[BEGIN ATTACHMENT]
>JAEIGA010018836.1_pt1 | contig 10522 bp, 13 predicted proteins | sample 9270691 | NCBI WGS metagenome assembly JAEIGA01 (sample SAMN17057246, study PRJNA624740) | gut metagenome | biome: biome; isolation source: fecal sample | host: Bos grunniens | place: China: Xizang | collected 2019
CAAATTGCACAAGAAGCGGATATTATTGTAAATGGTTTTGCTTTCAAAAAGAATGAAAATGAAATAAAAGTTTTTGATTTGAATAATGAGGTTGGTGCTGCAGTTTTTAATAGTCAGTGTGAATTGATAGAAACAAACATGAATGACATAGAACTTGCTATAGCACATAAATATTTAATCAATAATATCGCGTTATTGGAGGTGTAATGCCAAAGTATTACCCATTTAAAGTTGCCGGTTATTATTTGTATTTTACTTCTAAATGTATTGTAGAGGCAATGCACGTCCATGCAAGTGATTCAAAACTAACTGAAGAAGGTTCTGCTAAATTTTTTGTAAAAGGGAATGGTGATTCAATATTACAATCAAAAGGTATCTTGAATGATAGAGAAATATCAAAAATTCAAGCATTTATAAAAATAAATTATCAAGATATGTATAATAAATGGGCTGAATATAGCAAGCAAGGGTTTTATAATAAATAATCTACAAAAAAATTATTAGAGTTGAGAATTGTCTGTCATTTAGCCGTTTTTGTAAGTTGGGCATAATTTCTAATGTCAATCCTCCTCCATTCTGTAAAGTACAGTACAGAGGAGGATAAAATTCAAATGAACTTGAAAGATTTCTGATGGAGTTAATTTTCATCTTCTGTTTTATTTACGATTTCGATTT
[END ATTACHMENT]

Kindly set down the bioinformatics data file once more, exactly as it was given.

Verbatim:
>JAEIGA010018836.1_pt1 | contig 10522 bp, 13 predicted proteins | sample 9270691 | NCBI WGS metagenome assembly JAEIGA01 (sample SAMN17057246, study PRJNA624740) | gut metagenome | biome: biome; isolation source: fecal sample | host: Bos grunniens | place: China: Xizang | collected 2019
CAAATTGCACAAGAAGCGGATATTATTGTAAATGGTTTTGCTTTCAAAAAGAATGAAAATGAAATAAAAGTTTTTGATTTGAATAATGAGGTTGGTGCTGCAGTTTTTAATAGTCAGTGTGAATTGATAGAAACAAACATGAATGACATAGAACTTGCTATAGCACATAAATATTTAATCAATAATATCGCGTTATTGGAGGTGTAATGCCAAAGTATTACCCATTTAAAGTTGCCGGTTATTATTTGTATTTTACTTCTAAATGTATTGTAGAGGCAATGCACGTCCATGCAAGTGATTCAAAACTAACTGAAGAAGGTTCTGCTAAATTTTTTGTAAAAGGGAATGGTGATTCAATATTACAATCAAAAGGTATCTTGAATGATAGAGAAATATCAAAAATTCAAGCATTTATAAAAATAAATTATCAAGATATGTATAATAAATGGGCTGAATATAGCAAGCAAGGGTTTTATAATAAATAATCTACAAAAAAATTATTAGAGTTGAGAATTGTCTGTCATTTAGCCGTTTTTGTAAGTTGGGCATAATTTCTAATGTCAATCCTCCTCCATTCTGTAAAGTACAGTACAGAGGAGGATAAAATTCAAATGAACTTGAAAGATTTCTGATGGAGTTAATTTTCATCTTCTGTTTTATTTACGATTTCGATTT